Letter To The Editor: Closure Of Los Alamos County Open Space

White Rock

When the U.S. Forest Service announced the closures of the Santa Fe, Carson, and much of the Cibola National Forests, I was pleased to see our Senator, Martin Heinrich, offering a different perspective.

Understanding the importance of recreational access to public lands to New Mexicans, he asked the Forest Service to reconsider their blanket closures. While he acknowledged the value of certain actions including prohibiting campfires, barbecues, and overnight use, he questioned the need to prohibit all day use in areas like the Sandia foothills next to Albuquerque.

The County of Los Alamos manages 2 separate and quite different open space areas, one adjacent to the Los Alamos townsite and the other adjacent to White Rock. In justifying the complete closure of unpaved trails and adjacent areas (op-ed of May 19, 2022), the LAFD Fire Chief, Troy Hughes, only provided examples specific to the townsite open space, specifically the risk from potential fires in the forested interior canyons. The White Rock trail system, including the White Rock Canyon Rim Trail, the Blue Dot Trail, and the Red Dot Trail, with their much sparser vegetation, arguably have a much lower wildfire risk. Why are these also closed?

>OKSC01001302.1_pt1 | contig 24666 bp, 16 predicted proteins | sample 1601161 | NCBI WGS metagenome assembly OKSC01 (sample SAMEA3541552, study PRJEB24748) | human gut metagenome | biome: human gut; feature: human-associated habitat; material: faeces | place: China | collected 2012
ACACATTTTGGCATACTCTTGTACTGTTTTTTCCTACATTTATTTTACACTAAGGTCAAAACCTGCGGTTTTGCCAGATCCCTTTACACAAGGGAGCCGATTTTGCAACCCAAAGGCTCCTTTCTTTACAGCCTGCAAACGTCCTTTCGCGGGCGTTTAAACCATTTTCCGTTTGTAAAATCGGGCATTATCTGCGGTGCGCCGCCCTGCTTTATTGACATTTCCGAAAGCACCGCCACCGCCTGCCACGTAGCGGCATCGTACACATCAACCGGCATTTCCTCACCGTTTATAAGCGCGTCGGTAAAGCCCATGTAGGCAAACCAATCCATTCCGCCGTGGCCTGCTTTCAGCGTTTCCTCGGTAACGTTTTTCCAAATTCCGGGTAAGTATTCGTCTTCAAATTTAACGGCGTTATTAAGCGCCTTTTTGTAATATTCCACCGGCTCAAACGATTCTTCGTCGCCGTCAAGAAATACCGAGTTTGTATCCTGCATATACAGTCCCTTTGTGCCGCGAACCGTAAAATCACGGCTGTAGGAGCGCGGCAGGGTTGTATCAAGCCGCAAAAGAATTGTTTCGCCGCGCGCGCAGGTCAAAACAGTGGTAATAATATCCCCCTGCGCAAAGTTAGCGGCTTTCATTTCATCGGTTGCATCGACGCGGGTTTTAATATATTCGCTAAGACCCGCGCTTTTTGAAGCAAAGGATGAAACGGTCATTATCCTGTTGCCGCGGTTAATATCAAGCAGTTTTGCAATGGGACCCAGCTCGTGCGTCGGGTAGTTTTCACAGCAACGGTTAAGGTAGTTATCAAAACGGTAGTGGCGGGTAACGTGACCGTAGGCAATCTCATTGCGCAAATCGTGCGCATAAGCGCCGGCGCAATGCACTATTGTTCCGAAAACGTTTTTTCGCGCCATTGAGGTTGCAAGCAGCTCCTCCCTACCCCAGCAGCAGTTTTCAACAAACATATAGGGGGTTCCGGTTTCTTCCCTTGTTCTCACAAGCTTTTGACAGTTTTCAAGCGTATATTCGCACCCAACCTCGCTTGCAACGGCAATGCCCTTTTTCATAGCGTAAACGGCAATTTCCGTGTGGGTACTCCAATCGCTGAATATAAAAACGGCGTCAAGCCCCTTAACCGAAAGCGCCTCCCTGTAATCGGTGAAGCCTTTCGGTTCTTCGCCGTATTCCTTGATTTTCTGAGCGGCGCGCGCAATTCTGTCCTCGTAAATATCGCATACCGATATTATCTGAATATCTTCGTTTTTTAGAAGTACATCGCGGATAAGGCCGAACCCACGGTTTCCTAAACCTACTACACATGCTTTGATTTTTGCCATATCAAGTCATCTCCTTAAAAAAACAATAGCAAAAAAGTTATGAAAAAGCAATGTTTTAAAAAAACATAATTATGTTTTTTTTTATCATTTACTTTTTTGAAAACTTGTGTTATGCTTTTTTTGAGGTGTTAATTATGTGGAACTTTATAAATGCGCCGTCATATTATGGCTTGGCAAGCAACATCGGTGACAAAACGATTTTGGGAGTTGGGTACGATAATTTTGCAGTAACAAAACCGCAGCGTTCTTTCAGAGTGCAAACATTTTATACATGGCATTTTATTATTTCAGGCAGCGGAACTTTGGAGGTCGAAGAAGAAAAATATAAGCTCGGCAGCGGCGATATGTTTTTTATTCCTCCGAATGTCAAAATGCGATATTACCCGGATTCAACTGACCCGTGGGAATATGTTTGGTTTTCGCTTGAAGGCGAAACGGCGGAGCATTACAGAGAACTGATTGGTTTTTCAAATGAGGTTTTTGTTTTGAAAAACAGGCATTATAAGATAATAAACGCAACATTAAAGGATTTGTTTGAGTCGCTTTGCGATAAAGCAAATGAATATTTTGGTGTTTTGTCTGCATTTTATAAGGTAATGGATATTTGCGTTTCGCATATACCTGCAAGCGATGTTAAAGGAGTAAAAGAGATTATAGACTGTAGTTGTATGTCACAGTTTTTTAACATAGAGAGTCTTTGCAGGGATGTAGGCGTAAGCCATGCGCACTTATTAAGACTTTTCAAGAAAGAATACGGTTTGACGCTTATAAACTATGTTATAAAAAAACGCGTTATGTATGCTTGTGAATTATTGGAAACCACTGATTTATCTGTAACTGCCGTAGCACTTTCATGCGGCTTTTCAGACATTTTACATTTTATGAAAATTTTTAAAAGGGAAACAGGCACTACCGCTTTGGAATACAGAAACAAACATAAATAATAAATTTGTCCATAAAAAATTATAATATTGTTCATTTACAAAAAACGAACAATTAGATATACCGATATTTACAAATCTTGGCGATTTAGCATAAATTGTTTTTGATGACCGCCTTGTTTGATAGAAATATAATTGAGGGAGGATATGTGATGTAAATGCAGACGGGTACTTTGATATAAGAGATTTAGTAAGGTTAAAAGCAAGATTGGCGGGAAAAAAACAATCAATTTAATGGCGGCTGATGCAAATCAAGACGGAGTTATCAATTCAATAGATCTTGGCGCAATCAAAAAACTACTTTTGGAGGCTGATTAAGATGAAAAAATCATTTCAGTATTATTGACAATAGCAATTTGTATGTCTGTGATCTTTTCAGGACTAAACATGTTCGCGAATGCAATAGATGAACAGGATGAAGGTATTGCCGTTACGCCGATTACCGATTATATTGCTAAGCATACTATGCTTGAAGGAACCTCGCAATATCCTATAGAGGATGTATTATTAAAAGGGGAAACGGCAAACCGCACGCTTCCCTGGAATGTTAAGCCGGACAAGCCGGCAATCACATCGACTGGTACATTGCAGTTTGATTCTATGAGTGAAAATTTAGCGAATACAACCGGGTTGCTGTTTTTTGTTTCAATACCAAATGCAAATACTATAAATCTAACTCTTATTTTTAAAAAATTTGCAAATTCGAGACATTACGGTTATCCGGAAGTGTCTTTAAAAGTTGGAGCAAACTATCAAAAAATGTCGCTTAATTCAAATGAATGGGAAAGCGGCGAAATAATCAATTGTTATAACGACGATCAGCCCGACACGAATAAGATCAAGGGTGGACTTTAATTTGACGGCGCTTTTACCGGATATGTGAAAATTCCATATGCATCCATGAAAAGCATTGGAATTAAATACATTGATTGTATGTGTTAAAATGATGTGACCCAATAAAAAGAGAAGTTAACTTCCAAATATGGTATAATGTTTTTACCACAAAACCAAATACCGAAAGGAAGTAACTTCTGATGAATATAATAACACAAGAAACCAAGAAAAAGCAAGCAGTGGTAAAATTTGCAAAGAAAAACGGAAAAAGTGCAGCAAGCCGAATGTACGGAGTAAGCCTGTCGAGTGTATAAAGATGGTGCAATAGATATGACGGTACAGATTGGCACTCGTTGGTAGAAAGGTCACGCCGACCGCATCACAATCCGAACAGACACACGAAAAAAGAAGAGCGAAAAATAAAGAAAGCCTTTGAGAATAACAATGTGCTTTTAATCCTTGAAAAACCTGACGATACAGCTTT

Bandelier National Monument provides a local example of managers taking varied settings into account when implementing closures. In the early days of the Cerro Pelado Fire, the National Park Service completely closed the main part of the Monument, which was in the path of the fire, leaving Tsankawi open. Tsankawi, at the same elevation as White Rock and with similar vegetation, remains open.

Chief Hughes particularly stressed the potential for rapid fire growth during windy periods. Have he and the Fire Marshall considered limiting the closure to days with Red Flag conditions, allowing recreational use of open space areas on other days with lower fire risk? Red Flag warnings are readily available, and it would be straightforward to update this daily on a County website.

The current dry spell could easily extend into July, and I’m certain the citizens of Los Alamos County would greatly appreciate having more access to our open spaces during this period. I suspect there would also be more respect for the closure if it was clear that the environmental differences between the townsite and White Rock were being recognized and/or that daily weather conditions were being considered.


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